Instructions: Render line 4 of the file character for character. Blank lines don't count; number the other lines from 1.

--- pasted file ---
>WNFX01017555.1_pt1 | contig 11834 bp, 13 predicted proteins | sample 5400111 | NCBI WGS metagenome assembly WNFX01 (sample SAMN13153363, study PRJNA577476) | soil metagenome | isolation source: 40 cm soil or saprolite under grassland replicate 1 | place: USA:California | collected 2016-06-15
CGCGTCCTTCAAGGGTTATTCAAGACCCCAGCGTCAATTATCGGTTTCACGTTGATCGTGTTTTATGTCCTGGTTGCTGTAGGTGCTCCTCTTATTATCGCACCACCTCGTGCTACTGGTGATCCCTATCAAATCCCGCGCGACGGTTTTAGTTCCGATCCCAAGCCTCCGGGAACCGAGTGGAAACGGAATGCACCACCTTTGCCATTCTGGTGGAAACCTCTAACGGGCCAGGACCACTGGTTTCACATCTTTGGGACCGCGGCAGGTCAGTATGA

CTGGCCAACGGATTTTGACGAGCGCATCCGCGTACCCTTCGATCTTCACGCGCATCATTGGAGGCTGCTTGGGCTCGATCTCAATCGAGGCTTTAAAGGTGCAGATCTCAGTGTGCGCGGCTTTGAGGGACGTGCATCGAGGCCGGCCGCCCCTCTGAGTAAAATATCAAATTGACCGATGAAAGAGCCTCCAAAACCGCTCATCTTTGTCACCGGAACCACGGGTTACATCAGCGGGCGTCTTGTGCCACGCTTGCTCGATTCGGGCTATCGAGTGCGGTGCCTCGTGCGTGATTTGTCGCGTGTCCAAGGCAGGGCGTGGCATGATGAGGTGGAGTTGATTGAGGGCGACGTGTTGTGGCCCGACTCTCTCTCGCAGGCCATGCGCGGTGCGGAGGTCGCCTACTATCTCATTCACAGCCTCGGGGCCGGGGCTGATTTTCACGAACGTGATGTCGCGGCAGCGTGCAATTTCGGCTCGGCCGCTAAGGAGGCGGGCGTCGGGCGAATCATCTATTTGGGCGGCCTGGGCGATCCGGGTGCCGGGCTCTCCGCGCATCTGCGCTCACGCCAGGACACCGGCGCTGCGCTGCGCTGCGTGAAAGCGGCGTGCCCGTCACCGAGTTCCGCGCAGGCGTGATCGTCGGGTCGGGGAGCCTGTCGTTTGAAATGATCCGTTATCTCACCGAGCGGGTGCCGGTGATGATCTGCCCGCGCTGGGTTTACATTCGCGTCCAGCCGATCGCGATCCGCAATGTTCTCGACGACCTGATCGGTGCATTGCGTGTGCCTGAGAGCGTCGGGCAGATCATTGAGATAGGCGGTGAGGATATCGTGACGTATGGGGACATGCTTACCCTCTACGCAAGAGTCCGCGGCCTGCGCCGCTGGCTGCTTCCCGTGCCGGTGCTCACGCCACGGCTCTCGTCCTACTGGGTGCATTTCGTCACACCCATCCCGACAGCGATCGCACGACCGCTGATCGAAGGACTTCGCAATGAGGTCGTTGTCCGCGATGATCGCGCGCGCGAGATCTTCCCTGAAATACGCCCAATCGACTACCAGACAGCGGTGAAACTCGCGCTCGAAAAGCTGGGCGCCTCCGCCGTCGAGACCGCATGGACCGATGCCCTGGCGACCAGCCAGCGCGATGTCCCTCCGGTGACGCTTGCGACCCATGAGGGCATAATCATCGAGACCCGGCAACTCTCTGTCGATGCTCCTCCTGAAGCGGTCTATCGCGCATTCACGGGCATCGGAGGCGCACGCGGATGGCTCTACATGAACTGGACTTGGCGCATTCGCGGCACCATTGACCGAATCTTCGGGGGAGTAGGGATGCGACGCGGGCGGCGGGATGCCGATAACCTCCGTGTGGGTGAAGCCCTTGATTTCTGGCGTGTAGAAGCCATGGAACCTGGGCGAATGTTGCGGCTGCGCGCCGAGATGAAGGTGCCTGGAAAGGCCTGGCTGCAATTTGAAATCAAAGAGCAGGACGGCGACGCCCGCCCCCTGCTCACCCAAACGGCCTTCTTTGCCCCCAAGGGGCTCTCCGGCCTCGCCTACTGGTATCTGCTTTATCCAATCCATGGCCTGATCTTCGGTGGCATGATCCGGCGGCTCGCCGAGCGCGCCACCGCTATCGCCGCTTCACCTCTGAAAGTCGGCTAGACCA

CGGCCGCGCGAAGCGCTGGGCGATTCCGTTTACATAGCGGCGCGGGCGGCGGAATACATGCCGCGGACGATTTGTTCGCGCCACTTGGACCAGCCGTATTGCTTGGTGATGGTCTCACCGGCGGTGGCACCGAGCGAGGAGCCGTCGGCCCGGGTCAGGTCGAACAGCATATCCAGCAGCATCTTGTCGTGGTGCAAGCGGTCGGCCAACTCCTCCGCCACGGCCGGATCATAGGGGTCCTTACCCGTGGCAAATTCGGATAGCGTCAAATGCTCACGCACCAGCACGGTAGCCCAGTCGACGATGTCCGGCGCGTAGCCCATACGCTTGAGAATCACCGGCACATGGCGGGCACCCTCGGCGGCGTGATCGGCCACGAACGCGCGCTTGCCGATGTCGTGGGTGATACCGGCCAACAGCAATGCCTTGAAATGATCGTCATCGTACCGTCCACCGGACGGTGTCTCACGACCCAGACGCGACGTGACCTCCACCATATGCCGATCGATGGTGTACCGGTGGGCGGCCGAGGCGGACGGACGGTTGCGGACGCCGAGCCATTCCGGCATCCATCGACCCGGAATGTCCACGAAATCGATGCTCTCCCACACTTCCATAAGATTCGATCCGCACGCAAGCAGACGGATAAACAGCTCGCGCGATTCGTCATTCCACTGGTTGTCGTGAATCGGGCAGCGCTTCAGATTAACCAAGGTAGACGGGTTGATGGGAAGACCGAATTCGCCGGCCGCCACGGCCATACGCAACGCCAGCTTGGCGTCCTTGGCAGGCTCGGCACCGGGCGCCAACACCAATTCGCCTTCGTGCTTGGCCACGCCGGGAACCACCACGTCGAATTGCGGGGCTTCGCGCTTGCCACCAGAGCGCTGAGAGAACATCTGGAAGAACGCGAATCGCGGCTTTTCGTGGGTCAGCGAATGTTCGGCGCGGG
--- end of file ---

CGGCCGCGCGAAGCGCTGGGCGATTCCGTTTACATAGCGGCGCGGGCGGCGGAATACATGCCGCGGACGATTTGTTCGCGCCACTTGGACCAGCCGTATTGCTTGGTGATGGTCTCACCGGCGGTGGCACCGAGCGAGGAGCCGTCGGCCCGGGTCAGGTCGAACAGCATATCCAGCAGCATCTTGTCGTGGTGCAAGCGGTCGGCCAACTCCTCCGCCACGGCCGGATCATAGGGGTCCTTACCCGTGGCAAATTCGGATAGCGTCAAATGCTCACGCACCAGCACGGTAGCCCAGTCGACGATGTCCGGCGCGTAGCCCATACGCTTGAGAATCACCGGCACATGGCGGGCACCCTCGGCGGCGTGATCGGCCACGAACGCGCGCTTGCCGATGTCGTGGGTGATACCGGCCAACAGCAATGCCTTGAAATGATCGTCATCGTACCGTCCACCGGACGGTGTCTCACGACCCAGACGCGACGTGACCTCCACCATATGCCGATCGATGGTGTACCGGTGGGCGGCCGAGGCGGACGGACGGTTGCGGACGCCGAGCCATTCCGGCATCCATCGACCCGGAATGTCCACGAAATCGATGCTCTCCCACACTTCCATAAGATTCGATCCGCACGCAAGCAGACGGATAAACAGCTCGCGCGATTCGTCATTCCACTGGTTGTCGTGAATCGGGCAGCGCTTCAGATTAACCAAGGTAGACGGGTTGATGGGAAGACCGAATTCGCCGGCCGCCACGGCCATACGCAACGCCAGCTTGGCGTCCTTGGCAGGCTCGGCACCGGGCGCCAACACCAATTCGCCTTCGTGCTTGGCCACGCCGGGAACCACCACGTCGAATTGCGGGGCTTCGCGCTTGCCACCAGAGCGCTGAGAGAACATCTGGAAGAACGCGAATCGCGGCTTTTCGTGGGTCAGCGAATGTTCGGCGCGGG